I can search an incredible amount of primary documents and secondary articles from the comfort of my couch. I can look up on Youtube how to repair my water heater, knit a m1 stitch, and build a crib. Thomas Jefferson believed that the way to true freedom and self-sufficiency was through yeoman farming. But it was the internet all along.
9. Infant Formula
Breast is best, these days. But aren’t we lucky to have a viable alternative when breast feeding isn’t working? In the 19th century, formula was made with water and bread crumbs. In Lena Stadler’s book The Mother and Child, she provides the following recipe to make your own infant formula:
11 oz. Whole milk
2 level Tablespoons Cane sugar
12.5 oz. Boiled water
1 oz Lime water
Makes 7 feedings.
She spends three chapters detailing how to find sanitary milk, how to sterilize and pasteurize cow’s milk at home, how to prepare the milk, how to store it, how to do everything possible to ensure that it does not give the child a bacterial infection.
Now, infant formula is so regulated that I can safely buy an off-brand formula off the shelf for half the price as the name brand and mix it with distilled water. Poof. Fed baby.
Breast is best. But it’s very nice to have a safe, 2nd best alternative when things don’t go as expected.
Oh my gosh I almost forgot about the fridge! Talk about taking my conveniences for granted. I love my fridge. I love being able to keep food for a long time. I LOVE my freezer, which enables me to keep food good for up to a year. Amazing. AMAZING.
Great Grandma had to go shopping every day to get fresh ingredients for meals. Or have a carefully cultivated garden that she regularly canned to preserve. GG Irene lived over 10 miles from any other town. (Luckily, she and her husband ran the store in Mystic so all she had to do was cross the street for general supplies.) But think of the meat. How difficult would it be to have fresh meat to eat without a chill chest? Better hope your husband has a gun and knows how to use it.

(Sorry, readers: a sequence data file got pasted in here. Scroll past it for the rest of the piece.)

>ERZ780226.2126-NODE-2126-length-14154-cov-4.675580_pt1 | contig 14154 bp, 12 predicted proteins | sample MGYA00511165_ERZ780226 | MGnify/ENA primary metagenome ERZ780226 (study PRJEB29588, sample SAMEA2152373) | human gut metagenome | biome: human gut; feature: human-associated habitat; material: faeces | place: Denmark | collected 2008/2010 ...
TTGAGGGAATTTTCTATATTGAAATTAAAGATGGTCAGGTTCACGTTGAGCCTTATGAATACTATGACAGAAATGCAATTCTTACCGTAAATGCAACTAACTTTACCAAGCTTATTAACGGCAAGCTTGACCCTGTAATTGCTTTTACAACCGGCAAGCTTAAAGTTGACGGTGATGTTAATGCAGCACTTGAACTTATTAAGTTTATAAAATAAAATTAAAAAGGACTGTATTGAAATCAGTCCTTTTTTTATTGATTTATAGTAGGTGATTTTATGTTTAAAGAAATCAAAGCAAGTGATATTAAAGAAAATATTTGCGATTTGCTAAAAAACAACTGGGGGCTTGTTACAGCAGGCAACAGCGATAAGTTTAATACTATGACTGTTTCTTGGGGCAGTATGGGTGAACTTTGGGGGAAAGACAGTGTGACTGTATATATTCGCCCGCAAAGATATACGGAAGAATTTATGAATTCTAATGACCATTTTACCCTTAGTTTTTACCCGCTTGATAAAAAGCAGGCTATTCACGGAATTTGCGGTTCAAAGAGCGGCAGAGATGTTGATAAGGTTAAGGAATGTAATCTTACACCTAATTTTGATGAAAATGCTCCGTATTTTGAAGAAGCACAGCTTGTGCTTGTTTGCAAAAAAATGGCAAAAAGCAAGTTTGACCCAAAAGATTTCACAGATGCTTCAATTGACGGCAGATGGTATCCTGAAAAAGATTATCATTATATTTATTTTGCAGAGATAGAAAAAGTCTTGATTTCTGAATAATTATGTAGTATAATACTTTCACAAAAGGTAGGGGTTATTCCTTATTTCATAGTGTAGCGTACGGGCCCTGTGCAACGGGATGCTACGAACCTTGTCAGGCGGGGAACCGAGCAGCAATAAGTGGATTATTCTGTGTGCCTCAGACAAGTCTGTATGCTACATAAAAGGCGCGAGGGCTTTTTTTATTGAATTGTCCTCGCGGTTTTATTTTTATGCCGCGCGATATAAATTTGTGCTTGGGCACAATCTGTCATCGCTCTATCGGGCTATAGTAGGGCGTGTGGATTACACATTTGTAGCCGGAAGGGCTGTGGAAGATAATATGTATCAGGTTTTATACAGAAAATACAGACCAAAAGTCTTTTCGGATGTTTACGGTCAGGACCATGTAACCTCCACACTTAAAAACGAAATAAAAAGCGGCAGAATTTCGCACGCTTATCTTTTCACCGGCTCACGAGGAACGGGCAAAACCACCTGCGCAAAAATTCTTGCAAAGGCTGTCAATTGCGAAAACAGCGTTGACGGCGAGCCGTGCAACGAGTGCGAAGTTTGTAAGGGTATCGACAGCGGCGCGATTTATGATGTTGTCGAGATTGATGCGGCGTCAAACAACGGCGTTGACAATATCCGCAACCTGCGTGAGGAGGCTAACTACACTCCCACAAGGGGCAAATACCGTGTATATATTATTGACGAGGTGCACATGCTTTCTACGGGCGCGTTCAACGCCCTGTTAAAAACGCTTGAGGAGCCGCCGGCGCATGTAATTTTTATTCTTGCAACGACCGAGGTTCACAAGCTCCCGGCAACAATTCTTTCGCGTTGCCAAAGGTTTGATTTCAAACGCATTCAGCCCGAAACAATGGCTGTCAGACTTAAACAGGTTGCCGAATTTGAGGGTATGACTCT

All of these things make life easier. Could we survive without them? Probably. But one of us would have to quit our jobs just to get everything done.
Technology and modern innovation has served to liberate women more thoroughly than we could ever have lobbied for ourselves. With the daily household management assisted by technology and with our reproductive health within our own control, women can now endeavor to work outside the home, innovate new and exciting ideas, and contribute to public life at a capacity unprecedented.
The work my great-grandmothers did in the home was admirable. Impressive. Would kick my butt. They made the world a better place by providing a safe home-base. I’m so glad I can stand on the foundation they laid and add my small piece in the way I choose.
I am thankful, most of all, for that ability to make my own choice.